What I knew in advance was what presumably every member of our culture would know about World War II combat films—that they contained a hero, a group of mixed types [of people], and a military objective of some sort. They take place in the actual combat zones of World War II, against the established enemies, on the ground, the sea, or in the air. They contain many repeated events, such as mail call, all presented visually with appropriate uniforms, equipment, and iconography of battle.
Further, Basinger considers Bataan to provide a definition-by-example of “the World War II combat film”, in which a diverse and apparently unsuited group of “hastily assembled volunteers” hold off a much larger group of the enemy through their “bravery and tenacity”. She argues that the combat film is not a subgenre but the only genuine kind of war film. Since she notes that there were in fact only five true combat films made during the Second World War, in her view these few films, central to the genre, are outweighed by the many other films that are only just war films. However, other critics such as Russell Earl Shain propose a far broader definition of war film, to include films that deal “with the roles of civilians, espionage agents, and soldiers in any of the aspects of war (i.e. preparation, cause, prevention, conduct, daily life, and consequences or aftermath.)” Neale points out that genres overlap, with combat scenes for different purposes in other types of film, and suggests that war films are characterised by combat which “determines the fate of the principal characters”. This in turn pushes combat scenes to the climactic ends of war films. Not all critics agree, either, that war films must be about 20th-century wars. James Clarke includes Edward Zwick’s Oscar-winning Glory (1989) among the war films he discusses in detail; it is set in the American Civil War, and he lists six other films about that war which he considers “notable”. The screenwriter and scholar Eric R. Williams identifies war films as one of eleven super-genres in his screenwriters’ taxonomy, claiming that all feature-length narrative films can be classified as belonging to one of them.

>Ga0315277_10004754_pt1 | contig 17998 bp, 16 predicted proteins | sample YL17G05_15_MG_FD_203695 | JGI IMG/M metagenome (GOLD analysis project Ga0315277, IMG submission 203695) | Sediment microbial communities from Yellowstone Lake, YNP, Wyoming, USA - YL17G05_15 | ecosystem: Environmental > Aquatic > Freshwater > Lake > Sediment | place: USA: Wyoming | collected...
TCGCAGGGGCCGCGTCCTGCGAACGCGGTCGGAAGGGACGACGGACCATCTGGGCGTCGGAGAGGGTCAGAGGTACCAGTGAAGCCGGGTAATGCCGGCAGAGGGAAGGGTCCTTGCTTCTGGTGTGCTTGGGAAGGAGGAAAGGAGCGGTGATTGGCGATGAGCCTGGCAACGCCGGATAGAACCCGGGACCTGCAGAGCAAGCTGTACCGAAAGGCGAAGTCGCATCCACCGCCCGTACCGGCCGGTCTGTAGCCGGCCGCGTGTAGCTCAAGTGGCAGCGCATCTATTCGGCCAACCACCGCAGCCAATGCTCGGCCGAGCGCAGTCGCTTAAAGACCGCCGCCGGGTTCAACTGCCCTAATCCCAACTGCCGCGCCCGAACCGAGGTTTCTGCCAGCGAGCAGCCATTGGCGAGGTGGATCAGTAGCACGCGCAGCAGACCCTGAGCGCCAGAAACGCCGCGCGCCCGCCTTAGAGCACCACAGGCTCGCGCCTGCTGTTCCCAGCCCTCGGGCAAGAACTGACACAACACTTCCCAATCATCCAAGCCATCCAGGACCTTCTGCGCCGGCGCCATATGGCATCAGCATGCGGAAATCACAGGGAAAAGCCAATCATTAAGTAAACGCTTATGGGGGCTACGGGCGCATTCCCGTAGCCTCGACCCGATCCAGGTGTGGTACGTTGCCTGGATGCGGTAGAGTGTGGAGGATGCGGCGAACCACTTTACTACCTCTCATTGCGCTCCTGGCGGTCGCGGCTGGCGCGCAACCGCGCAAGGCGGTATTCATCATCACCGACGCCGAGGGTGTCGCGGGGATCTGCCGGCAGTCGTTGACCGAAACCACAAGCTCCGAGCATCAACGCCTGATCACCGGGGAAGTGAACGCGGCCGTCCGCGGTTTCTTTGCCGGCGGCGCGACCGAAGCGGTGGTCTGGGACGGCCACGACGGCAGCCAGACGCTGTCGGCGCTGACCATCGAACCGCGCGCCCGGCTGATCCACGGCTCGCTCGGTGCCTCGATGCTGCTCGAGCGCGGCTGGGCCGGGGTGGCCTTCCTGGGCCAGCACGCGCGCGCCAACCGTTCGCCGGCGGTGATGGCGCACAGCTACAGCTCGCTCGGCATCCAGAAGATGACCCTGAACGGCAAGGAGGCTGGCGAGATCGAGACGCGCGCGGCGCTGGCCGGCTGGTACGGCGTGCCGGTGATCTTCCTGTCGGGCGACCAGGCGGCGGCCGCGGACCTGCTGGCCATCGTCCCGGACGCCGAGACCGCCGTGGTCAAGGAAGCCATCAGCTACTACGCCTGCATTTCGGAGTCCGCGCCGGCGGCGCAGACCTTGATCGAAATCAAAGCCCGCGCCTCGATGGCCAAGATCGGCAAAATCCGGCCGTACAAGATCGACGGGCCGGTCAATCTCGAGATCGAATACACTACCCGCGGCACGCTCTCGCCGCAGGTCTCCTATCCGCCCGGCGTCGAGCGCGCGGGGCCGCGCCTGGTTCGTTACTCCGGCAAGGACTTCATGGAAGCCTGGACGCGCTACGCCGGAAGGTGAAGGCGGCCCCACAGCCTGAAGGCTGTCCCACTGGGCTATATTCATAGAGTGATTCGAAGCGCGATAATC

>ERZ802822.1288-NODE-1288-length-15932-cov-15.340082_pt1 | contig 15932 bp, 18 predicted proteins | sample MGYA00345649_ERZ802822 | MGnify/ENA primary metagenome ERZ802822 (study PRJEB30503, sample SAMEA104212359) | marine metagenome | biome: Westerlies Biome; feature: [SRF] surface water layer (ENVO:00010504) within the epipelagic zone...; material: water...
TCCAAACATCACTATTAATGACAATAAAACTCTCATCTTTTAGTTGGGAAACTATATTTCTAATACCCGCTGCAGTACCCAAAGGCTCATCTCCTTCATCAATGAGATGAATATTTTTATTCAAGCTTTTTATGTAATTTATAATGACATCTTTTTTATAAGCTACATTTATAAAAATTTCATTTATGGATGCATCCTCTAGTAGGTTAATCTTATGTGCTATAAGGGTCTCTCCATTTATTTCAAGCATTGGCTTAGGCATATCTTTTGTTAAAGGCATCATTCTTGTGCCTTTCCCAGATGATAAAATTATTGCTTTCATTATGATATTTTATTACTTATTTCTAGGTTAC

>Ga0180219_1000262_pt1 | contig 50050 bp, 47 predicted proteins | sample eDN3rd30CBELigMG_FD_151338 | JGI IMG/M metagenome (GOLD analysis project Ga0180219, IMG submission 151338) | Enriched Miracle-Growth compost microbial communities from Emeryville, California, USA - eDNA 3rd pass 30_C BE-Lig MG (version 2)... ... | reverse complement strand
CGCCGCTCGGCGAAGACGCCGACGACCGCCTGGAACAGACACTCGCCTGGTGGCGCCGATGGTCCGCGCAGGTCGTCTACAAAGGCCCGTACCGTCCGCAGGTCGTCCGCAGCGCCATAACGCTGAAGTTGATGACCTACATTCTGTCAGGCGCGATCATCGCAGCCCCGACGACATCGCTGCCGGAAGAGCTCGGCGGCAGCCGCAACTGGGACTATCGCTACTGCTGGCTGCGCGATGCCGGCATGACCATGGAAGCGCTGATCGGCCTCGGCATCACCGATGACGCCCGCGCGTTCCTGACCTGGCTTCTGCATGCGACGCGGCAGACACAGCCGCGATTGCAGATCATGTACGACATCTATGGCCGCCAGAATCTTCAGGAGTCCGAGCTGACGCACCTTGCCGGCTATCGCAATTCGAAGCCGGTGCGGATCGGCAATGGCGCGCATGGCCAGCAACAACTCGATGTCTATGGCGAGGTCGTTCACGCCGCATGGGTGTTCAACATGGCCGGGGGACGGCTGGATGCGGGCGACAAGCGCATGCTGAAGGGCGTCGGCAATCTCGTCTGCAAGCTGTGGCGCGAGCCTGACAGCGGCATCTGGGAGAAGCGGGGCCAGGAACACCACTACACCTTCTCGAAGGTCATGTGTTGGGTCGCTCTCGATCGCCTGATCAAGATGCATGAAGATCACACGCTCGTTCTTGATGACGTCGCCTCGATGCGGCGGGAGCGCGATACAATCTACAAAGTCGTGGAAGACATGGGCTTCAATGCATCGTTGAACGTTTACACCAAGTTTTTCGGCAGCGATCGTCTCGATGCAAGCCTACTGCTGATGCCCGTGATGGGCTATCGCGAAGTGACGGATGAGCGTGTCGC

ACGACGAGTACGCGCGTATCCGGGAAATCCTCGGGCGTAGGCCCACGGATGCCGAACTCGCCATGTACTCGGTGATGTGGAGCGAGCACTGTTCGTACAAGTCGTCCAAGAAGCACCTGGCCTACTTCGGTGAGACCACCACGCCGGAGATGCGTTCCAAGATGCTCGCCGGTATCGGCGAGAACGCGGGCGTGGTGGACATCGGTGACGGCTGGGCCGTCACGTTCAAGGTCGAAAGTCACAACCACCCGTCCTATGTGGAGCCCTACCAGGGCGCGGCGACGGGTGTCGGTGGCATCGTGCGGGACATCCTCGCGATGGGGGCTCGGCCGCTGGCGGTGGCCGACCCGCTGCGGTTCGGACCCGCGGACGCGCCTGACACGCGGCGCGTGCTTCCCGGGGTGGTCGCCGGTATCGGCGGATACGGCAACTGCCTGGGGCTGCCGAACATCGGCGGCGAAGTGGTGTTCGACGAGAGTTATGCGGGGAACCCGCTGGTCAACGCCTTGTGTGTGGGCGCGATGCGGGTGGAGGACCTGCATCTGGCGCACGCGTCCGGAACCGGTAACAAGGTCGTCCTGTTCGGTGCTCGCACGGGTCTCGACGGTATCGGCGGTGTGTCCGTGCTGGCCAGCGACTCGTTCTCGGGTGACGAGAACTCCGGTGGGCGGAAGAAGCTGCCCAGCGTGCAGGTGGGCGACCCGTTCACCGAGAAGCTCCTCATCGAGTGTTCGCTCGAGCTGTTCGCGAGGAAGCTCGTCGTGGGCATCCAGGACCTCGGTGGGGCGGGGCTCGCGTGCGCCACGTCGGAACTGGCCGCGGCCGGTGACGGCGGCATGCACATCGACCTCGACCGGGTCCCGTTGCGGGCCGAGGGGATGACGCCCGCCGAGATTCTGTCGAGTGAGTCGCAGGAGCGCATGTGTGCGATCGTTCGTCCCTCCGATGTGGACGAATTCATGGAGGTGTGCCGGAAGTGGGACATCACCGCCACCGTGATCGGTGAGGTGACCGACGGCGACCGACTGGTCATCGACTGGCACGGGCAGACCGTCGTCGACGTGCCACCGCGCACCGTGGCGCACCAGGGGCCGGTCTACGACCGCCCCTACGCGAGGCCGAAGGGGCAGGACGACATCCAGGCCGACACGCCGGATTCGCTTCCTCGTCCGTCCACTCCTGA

The British military historian Antony Beevor “despair[s]” at how film-makers from America and Britain “play fast and loose with the facts”, yet imply that “their version is as good as the truth”. For example, he calls the 2000 American film U-571 a “shameless deception” for pretending that a US warship had helped to win the Battle of the Atlantic – seven months before America entered the war. He is equally critical of Christopher Nolan’s 2017 film Dunkirk with its unhistorically empty beaches, low-level air combat over the sea, and rescues mainly by the “little ships”. Beevor feels, however, that Continental European film-makers are often “far more scrupulous”; for example, in his view the 2004 German film Downfall accurately depicted the historical events of Hitler’s final days in his Berlin bunker, and he considers the 1965 French film The 317th Platoon, set in Vietnam, “the greatest war movie ever made”. The 1966 film The Battle of Algiers is, he argues, a close second.
American Civil War